Single-particle electron cryomicroscopy (cryo-EM) has recently joined X-ray crystallography and NMR spectroscopy as a high-resolution structural method for biological macromolecules. In addition, cryo-EM produces images of individual molecules, and therefore has the potential to resolve conformational changes. The proposal aims to develop new algorithms and software for extending the application of cryo-EM to molecules that are either too small or too flexible to be mapped by existing computational tools for cryo-EM. This extension requires solving two of the most challenging computational problems posed by cryo-EM. First, mapping the structural variability of macromolecules is widely recognized as the main computational challenge in cryo-EM. Structural variations are of great significance to biologists, as they provide insight into the functioning of molecular machines. Existing computational tools are limited to a small number of distinct conformations, and therefore are incapable of tackling highly mobile biomolecules with multiple, continuous spectra of conformational changes. The first area of investigation in this project is the development of a computational framework to analyze continuous variability. The proposed approach is based on a new mathematical representation of continuously changing structures and its efficient estimation using Markov chain Monte Carlo (MCMC) algorithms. MCMC algorithms have found great success in many other scientific disciplines, yet they have been mostly overlooked for cryo-EM single particle analysis. Second, a major limiting factor for present cryo-EM studies is the molecule size. Images of small molecules (below ~50kDa) have too little signal to allow existing methods to provide valid 3-D reconstructions. It is commonly believed that cryo-EM cannot be used for molecules that are too small to be reliably detected and picked from micrographs. Challenging that widespread belief, the second area of investigation focuses on developing a groundbreaking approach for reconstructing small molecules directly from micrographs without particle picking. The new approach is based on autocorrelation analysis and completely bypasses particle picking and orientation assignment and requires just one pass over the data. The single-pass approach opens new possibilities for real-time processing during data acquisition.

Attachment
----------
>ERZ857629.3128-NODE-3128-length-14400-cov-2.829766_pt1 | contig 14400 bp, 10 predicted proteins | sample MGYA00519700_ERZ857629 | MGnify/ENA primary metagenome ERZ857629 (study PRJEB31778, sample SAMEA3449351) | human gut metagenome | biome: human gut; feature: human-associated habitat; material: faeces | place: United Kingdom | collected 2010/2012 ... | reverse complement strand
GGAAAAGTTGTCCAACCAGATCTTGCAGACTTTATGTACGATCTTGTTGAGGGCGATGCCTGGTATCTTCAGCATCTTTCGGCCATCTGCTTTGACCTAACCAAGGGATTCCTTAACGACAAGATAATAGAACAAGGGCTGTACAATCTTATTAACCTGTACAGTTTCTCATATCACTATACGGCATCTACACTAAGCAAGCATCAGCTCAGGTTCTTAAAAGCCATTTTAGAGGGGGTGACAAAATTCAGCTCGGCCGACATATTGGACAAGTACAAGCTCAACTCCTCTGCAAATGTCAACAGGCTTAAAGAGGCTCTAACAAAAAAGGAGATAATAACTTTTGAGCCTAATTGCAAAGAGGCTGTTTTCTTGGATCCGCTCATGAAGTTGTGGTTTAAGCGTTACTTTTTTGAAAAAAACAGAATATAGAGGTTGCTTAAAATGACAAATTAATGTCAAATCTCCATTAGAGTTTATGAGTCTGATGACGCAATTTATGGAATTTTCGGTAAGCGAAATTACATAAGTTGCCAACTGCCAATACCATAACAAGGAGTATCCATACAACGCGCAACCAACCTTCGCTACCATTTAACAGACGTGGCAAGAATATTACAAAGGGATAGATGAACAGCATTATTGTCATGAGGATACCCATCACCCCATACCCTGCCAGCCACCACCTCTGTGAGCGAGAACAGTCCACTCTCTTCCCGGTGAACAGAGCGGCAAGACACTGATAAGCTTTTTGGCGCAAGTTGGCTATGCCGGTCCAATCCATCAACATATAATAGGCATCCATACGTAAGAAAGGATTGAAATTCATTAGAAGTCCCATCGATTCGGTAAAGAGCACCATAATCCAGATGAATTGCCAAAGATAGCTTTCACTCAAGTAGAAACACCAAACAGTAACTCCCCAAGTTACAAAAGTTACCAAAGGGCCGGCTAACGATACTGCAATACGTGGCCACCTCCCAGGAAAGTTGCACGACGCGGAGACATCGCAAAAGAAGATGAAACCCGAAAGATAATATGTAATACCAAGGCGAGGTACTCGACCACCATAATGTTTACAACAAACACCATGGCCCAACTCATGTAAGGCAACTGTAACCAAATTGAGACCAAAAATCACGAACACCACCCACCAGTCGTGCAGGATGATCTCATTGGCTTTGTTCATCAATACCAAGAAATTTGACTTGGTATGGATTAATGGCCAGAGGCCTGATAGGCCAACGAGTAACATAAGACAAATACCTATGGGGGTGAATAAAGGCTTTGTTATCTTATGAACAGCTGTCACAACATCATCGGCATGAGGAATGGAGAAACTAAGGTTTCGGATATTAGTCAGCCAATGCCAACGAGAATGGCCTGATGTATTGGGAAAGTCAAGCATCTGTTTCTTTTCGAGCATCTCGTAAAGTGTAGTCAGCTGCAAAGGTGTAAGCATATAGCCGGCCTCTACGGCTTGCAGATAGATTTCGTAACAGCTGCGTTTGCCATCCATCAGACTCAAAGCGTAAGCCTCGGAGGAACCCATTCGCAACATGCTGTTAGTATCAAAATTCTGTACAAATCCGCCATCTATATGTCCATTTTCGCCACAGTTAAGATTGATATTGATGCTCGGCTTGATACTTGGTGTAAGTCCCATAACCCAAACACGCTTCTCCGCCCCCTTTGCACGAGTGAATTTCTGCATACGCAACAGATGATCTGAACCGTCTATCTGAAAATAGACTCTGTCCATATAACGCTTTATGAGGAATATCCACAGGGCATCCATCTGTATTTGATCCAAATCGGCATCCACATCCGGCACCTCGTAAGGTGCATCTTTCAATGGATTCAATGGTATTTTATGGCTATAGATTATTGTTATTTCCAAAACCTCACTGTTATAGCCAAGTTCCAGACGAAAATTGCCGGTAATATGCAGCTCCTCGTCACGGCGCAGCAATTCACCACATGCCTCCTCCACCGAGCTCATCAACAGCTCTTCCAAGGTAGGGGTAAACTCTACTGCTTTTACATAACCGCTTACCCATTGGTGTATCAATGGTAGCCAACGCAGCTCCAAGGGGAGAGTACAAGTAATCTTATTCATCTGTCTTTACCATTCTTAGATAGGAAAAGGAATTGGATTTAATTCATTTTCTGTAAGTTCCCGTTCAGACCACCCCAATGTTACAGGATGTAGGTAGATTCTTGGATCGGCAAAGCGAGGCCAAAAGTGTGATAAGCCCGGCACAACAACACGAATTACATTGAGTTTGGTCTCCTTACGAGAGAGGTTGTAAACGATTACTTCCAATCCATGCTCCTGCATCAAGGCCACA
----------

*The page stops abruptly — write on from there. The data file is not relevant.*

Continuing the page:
Determining structures of proteins and other large molecules is an essential step in the basic understanding of biological processes, and a first step in rational drug design. We propose to develop new, faster and more reliable computer algorithms to significantly increase the power of structure-determination using electron cryomicroscopy (cryo-EM). Importantly, our methods will broaden the application of cryo-EM to molecules that are either too small or too flexible to be mapped by existing techniques.